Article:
George Claus Rankin, C.J.
1. In this case, the plaintiff one Bisweswar brings his suit for the enforcement of a simple mortgage bond for a sum of Rs. 500 with interest. The defendant is one Guru Charan who is the nephew of one Ram Durlav–the plaintiff’s father. The facts found by the learned District Judge are, in substance, these: Guru Charan bought certain land and, as regards that land, Ram Durlav was his bargadar. This land appears to have been let out to tenants and the management of the land and the receipt of the part of the produce which belonged to Guru Charan were committed to Ram Durlav who was his uncle. In these circumstances, Guru Charan at the time of the mortgage in question having got into litigation, had need to raise a loan and commissioned Ram Durlav to arrange a loan for him. Ram Durlav represented that he had arranged the loan from one Batish Kabiraj; but, in truth and in fact, the money that was being lent was being lent not by Satieh Kabiraj at all but by Ram Durlav himself–the plaintiff Bisweswar-being a mere benamdar for Ram Durlav and not as Guru Charan was told benamdar for Batish Kabiraj. Now, on these facts, the equitable principle is reasonably clear that, if A is B sagent for arranging for a loan, it is his duty to get that loan on the best terms possible. He cannot put himself in apposition in which his interests conflict with his duty and, without full disclosure to his principal he cannot validly lend his own money to his principal upon terms which he has adjusted. Such a transaction is exactly like the transaction of an agent for sale buying the property for himself or like the transaction of a stock-broker who sells his own shares instead of the shares of a third person. The effect of the breach of this fiduciary relationship which is inherent in all agencies is that the principal is entitled to regard the transaction as a voidable transaction and to have it set aside in the usual way. The consequence is not that the mortgage in a case of this sort is void altogether but it is voidable and equity will avoid it in all cases where the parties can be remitted to their former position.
2. It is quite clear, therefore, that when Guru Chaian was sued upon the mortgage in question in this case, he was entitled to take the equitable defence that this mortgage was voidable and to say “so far as lam concerned, here is your money back with interest at a reasonable rate and the mortgage must be set aside.” The question is whether, in these circumstances, the right of Guru Charan is not something further. The learned Judge has held that Ram Durlav acting as an agent for the management of Guru Charan’s land had received the produce and dealt with it and had not accounted to Guru Charan at the time of the mortgage. He has further found that the reason why the name of Batish Kabiraj was put forward was that it was impossible to suppose that at that time Guru Charan would execute a mortgage in favour of Ram Durlav without finding out how much of his own money Ram Durlav had in his hand. In these circumstances, it seems to me that it is only right that the amount advanced upon this mortgage with interest should not be ordered to be brought into Court by Guru Charan and handed over to Ram Durlav without Ram Durlav first accounting for the various sums of money that he had received on behalf of Guru Charan. In my judgment, the equity in this case is that the mortgage is liable to be set aside and that the mortgagee can only be given a charge upon the mortgage subject for the net balance that is now due to him from Guru Charan, account being taken of all monies of Guru Charan in Ram Durlav’s hand.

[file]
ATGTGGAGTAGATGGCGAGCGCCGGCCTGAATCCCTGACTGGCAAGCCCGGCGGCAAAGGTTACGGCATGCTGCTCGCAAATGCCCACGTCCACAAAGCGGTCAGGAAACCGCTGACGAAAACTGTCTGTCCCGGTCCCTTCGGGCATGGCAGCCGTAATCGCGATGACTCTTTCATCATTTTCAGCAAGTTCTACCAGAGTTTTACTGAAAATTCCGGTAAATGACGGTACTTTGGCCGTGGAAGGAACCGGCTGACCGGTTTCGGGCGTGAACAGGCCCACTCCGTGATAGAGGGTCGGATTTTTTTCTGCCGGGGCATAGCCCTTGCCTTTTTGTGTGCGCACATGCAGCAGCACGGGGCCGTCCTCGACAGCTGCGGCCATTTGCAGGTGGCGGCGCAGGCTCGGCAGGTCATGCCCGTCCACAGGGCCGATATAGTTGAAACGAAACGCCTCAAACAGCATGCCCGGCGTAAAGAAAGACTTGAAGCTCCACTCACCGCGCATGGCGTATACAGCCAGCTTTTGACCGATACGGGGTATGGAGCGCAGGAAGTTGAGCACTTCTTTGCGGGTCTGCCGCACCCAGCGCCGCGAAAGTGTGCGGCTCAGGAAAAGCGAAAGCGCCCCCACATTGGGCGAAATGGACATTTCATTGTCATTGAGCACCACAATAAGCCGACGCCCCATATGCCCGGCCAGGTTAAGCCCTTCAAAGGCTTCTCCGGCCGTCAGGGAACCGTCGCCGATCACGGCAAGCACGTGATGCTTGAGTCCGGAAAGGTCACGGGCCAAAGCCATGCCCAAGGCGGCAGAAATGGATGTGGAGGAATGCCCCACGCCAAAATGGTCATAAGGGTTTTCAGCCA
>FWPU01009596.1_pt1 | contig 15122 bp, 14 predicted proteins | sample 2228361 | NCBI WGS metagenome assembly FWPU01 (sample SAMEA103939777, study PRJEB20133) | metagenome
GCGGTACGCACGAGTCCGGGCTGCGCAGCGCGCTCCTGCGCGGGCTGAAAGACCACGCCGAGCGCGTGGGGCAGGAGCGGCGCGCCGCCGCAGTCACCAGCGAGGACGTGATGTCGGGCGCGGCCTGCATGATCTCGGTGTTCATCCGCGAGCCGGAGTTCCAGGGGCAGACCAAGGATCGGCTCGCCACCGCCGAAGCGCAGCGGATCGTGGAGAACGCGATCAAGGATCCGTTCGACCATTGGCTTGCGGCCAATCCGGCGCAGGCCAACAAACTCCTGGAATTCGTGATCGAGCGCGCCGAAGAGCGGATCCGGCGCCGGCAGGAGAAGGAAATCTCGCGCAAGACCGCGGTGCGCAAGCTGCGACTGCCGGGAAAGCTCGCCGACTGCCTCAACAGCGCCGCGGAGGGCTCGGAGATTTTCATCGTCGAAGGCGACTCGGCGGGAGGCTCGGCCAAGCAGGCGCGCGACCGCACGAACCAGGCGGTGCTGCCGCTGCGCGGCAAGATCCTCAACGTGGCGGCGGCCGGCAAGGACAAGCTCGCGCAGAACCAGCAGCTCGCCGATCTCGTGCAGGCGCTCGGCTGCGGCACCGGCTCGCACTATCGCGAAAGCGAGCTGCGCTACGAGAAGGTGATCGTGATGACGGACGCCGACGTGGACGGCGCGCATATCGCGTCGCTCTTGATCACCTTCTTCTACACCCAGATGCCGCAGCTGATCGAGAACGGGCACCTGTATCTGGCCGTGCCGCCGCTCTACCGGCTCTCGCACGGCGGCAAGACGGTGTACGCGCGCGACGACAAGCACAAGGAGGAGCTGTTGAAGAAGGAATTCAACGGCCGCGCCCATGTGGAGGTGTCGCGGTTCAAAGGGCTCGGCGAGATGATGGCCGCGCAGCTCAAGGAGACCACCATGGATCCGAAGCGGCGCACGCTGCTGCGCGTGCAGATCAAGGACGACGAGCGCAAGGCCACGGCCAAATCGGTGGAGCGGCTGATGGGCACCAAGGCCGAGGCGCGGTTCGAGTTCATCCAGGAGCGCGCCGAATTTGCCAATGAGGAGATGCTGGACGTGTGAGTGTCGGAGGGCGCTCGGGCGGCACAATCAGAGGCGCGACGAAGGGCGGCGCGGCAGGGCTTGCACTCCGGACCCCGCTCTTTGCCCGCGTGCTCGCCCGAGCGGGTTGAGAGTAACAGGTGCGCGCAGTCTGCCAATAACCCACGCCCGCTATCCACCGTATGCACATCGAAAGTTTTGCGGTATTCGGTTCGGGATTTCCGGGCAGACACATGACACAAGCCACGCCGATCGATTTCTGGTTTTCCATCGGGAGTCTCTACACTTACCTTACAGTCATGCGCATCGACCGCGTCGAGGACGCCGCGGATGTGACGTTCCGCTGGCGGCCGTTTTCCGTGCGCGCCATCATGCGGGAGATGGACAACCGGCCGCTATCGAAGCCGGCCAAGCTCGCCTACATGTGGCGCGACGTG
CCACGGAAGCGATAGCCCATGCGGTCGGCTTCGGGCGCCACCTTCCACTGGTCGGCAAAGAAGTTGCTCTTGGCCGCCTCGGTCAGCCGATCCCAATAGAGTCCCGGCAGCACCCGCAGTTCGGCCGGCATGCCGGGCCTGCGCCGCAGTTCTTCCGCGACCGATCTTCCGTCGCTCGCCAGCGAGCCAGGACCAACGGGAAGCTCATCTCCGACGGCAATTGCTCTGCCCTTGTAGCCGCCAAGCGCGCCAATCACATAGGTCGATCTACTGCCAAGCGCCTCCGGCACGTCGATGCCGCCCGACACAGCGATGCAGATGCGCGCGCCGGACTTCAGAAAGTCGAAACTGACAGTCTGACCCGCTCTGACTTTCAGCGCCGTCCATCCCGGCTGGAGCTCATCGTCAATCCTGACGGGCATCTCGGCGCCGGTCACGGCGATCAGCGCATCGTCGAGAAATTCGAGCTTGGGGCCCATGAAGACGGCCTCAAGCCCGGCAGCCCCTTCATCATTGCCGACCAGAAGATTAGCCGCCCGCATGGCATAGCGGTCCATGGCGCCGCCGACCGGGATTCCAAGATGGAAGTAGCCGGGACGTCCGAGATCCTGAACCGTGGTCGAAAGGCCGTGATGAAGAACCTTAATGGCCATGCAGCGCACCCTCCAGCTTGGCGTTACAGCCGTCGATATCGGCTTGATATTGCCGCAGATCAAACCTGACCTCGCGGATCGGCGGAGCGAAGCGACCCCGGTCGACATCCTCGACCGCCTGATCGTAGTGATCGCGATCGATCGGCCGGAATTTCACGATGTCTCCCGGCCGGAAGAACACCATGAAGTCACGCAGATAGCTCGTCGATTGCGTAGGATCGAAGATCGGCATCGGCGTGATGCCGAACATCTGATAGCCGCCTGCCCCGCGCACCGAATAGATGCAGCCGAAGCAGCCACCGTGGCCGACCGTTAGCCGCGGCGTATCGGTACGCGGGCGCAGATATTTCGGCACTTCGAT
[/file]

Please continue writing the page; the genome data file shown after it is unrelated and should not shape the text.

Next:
3. In my opinion, the learned Judge was wrong in dismissing the suit, It will be necessary to allow this appeal and to make an order declaring that, in the opinion of this Court, the mortgage sued upon should be set aside and that an account must be taken of the sums due from Ram Durlav to Guru Charan on all accounts and also that that account must include on the other side the sum of Rs. 500 which was lent and a proper rate of interest thereon–not necessarily the contractual rate–and that Ram Durlav is entitled to a charge upon the land comprised in the mortgage for the ultimate balance due to him if that sum be less than Ra. 500 plus interest. The suit will be remitted to the trial Court for taking the account and making the proper decree.
4. I think, however, on consideration, on the question of costs, that as the whole matter has been, on these findings, brought about by the conduct of Ram Darlav it would be only right that Guru Charan should have his costs in the trial Court, before the District Judge and in this Court. Ram Durlav cannot in any event have a charge for more than Rs. 500 plus reasonable interest.
5. I agree.